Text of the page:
Division of Hematology/Oncology

Clinical Programs

Hematologic Malignancy Program

Penn's clinicians and researchers in lymphoma and chronic lymphocytic leukemia have led the way nationally for years; both in the care of patients with these malignancies (blood cancers) and in research on their causes, diagnosis, prognosis and treatment. Recently, Penn researchers announced a breakthrough study in treating patients with chronic lymphocytic leukemia (CLL) with genetically engineered versions of their own T cells.

A Multidisciplinary Approach to Care with an Important Research Focus

The Lymphoma and Chronic Lymphocytic Leukemia Program coordinates the clinical practices, clinical research activities, and educational programs related to Hodgkin and non-Hodgkin lymphomas and chronic lymphocytic leukemia (CLL) at the Abramson Cancer Center. The goals of the program are to facilitate translational research related to lymphomas and CLL by integrating basic and clinical research efforts at the University. Other goals include enhancing patient care by facilitating access to clinical trials, and to promote education related to these disorders. Clinical resources at the Cancer Center, including the Clinical Research Unit, are used to support research related to the pathogenesis, diagnosis, prognosis and therapy of lymphomas and CLL.

The investigational therapy program in lymphomas and CLL includes research on molecularly targeted therapies that use monoclonal antibodies, monoclonal antibody combinations, radioimmunotherapy, therapeutic vaccination, and trials of agents targeting intracellular pathways, as well as immunotherapy research that aims to use the body's own immune system to attack these cancers.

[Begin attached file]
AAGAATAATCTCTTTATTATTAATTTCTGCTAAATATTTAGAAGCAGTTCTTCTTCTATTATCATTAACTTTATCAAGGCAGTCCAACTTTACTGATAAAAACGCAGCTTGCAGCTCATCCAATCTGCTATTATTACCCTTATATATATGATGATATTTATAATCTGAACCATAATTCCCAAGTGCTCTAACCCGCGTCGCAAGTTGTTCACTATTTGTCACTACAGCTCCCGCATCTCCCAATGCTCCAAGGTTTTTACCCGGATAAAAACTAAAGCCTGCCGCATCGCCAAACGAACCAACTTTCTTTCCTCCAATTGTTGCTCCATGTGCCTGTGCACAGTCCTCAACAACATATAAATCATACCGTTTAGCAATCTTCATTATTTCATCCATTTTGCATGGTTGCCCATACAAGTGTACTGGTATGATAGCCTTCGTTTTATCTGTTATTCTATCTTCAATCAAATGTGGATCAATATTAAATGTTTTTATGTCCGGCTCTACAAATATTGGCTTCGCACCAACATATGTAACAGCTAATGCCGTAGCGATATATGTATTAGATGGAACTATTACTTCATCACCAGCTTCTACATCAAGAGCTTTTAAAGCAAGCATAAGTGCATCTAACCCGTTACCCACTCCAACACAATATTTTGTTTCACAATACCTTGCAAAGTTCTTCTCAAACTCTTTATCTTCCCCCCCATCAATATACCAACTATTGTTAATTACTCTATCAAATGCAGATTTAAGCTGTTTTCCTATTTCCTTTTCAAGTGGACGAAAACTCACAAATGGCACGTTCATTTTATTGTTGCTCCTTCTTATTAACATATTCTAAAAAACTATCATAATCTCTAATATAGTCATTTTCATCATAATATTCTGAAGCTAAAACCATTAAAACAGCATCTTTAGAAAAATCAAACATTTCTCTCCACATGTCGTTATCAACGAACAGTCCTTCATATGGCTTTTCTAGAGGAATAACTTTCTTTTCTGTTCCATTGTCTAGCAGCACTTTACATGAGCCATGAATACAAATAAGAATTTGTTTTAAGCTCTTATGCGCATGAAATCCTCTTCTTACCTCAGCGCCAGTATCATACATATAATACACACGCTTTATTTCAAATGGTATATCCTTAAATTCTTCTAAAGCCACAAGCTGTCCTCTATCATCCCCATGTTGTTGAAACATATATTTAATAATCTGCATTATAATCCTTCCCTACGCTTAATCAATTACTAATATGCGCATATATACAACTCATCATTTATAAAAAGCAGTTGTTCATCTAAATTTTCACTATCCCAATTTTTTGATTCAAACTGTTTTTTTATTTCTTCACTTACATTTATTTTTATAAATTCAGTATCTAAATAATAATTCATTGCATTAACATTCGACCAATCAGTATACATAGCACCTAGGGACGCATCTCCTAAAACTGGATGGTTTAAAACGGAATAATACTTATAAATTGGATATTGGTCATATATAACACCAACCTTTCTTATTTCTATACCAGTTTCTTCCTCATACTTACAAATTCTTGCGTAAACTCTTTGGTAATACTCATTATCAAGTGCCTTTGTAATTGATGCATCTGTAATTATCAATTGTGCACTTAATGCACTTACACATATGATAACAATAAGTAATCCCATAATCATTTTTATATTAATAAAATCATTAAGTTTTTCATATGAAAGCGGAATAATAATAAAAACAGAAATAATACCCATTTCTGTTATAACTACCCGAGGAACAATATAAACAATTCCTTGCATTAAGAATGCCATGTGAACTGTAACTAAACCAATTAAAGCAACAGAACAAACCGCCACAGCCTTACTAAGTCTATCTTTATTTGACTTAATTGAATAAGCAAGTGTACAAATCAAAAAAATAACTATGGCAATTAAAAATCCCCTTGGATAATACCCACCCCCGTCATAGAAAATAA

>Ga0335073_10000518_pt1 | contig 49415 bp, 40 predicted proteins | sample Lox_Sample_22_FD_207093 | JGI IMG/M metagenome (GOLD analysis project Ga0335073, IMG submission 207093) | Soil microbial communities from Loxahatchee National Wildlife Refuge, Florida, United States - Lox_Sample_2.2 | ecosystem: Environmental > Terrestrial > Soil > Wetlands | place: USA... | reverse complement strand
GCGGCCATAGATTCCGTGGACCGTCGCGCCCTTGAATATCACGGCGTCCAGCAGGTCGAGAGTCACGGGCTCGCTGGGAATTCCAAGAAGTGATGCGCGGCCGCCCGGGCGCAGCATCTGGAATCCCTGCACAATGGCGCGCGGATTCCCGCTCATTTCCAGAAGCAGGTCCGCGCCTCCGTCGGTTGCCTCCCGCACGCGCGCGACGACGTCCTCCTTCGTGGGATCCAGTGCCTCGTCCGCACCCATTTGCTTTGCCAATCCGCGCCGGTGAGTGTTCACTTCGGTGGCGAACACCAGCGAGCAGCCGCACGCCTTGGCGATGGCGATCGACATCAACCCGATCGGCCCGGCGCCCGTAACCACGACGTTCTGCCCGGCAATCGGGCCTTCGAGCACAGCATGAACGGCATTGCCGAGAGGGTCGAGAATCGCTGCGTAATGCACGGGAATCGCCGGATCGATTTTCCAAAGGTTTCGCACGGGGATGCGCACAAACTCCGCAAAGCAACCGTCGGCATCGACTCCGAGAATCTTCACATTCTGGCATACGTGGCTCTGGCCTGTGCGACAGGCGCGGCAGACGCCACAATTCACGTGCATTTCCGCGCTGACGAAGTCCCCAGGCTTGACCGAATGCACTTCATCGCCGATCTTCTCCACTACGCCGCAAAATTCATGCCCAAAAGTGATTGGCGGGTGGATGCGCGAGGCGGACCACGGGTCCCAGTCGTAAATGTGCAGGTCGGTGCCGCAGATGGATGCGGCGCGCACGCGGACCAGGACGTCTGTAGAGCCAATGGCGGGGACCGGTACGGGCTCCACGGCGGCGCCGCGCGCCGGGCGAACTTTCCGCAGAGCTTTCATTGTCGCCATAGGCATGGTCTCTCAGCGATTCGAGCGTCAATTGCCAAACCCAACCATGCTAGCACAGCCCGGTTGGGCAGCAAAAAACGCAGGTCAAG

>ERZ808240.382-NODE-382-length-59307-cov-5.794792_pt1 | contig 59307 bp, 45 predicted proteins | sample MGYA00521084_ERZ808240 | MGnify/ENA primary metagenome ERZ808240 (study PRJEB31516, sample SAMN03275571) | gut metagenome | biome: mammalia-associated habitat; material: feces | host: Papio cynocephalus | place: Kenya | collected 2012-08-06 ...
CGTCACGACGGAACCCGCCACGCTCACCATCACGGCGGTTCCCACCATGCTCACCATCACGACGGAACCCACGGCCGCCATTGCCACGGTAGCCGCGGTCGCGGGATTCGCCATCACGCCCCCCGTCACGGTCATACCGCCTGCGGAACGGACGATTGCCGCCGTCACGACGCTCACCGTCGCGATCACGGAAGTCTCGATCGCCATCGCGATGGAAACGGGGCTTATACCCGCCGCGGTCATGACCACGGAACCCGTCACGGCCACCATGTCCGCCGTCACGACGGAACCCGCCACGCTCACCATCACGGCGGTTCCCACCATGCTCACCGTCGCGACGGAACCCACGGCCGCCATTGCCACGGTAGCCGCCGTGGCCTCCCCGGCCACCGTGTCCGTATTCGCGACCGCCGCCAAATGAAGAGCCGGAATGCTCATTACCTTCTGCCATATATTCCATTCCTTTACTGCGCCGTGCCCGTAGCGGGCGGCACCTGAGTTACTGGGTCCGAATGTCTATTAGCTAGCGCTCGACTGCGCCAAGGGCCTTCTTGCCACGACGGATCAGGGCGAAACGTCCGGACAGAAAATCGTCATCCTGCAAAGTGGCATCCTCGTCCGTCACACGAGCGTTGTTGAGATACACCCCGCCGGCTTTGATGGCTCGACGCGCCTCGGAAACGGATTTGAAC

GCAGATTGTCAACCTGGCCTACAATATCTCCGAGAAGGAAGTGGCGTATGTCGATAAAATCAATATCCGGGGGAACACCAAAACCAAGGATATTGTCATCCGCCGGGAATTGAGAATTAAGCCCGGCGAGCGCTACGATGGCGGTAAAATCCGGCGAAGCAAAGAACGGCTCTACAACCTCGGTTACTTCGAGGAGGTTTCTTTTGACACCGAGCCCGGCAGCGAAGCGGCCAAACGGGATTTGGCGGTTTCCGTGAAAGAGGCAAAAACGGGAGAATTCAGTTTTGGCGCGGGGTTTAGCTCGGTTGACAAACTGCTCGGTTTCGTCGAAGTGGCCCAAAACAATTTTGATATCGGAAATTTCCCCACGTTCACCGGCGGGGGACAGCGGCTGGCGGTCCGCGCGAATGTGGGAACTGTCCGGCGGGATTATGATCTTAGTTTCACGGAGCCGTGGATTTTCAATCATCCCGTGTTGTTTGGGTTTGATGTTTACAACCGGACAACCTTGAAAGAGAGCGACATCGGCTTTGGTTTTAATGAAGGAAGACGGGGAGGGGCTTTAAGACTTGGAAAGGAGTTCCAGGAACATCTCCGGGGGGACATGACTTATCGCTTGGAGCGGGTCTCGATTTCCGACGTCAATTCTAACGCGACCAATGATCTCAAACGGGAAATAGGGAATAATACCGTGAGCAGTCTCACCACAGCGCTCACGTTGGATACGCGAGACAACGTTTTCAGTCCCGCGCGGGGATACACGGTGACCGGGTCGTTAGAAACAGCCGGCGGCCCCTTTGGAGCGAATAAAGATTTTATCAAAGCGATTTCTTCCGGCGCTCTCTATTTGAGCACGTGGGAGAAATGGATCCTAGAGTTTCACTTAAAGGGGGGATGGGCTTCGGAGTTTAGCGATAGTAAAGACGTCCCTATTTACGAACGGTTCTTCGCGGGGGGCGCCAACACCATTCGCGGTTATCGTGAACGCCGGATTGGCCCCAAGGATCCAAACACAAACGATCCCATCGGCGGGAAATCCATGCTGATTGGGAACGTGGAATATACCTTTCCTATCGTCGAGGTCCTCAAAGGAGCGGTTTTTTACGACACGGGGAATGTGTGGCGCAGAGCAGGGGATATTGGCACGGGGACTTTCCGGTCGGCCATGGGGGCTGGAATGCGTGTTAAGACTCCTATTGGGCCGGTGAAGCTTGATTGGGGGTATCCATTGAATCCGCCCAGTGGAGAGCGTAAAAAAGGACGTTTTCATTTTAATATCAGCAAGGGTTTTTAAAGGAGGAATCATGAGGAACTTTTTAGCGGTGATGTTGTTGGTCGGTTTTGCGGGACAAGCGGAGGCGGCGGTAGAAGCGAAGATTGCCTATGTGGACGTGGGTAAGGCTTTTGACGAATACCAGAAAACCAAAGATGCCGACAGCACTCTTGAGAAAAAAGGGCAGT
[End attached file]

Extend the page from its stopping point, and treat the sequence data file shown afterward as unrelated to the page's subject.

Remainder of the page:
Lymphoma and Chronic Lymphocytic Leukemia Program Services

Hematology/oncology services for lymphoma and chronic lymphocytic leukemia at Penn include:

The Penn Difference

Penn's hematologic malignancy program is one of the oldest and largest in the country. By putting this experience to work, Penn offers the best possible treatment outcomes.

Penn researchers recently announced they have been able to induce sustained remissions of up to a year among a small group of patients with advanced chronic lymphocytic leukemia (CLL) who were treated with genetically engineered versions of their own T cells (a white blood cell that is involved in defending the body against cancer and certain infections). The protocol involves removing patients' T cells and modifying them in Penn's vaccine production facility. The patients are then treated with chemotherapy and the modified T cells are infused back into the body.

Besides serving as a breakthrough treatment for advanced CLL this treatment scheme may also provide a tumor-attack roadmap for the treatment of other cancers, including solid tumors such as lung cancer and melanoma. The findings, published simultaneously in the New England Journal of Medicine and Science Translational Medicine, were the first demonstration of the use of gene transfer therapy to create these "serial killer" T cells with the ability to eradicate malignant cells in the body.

Lymphoma and Chronic Lymphocytic Leukemia Physicians and Team

Penn hematologists/oncologists that specialize in hematologic malignancies include:

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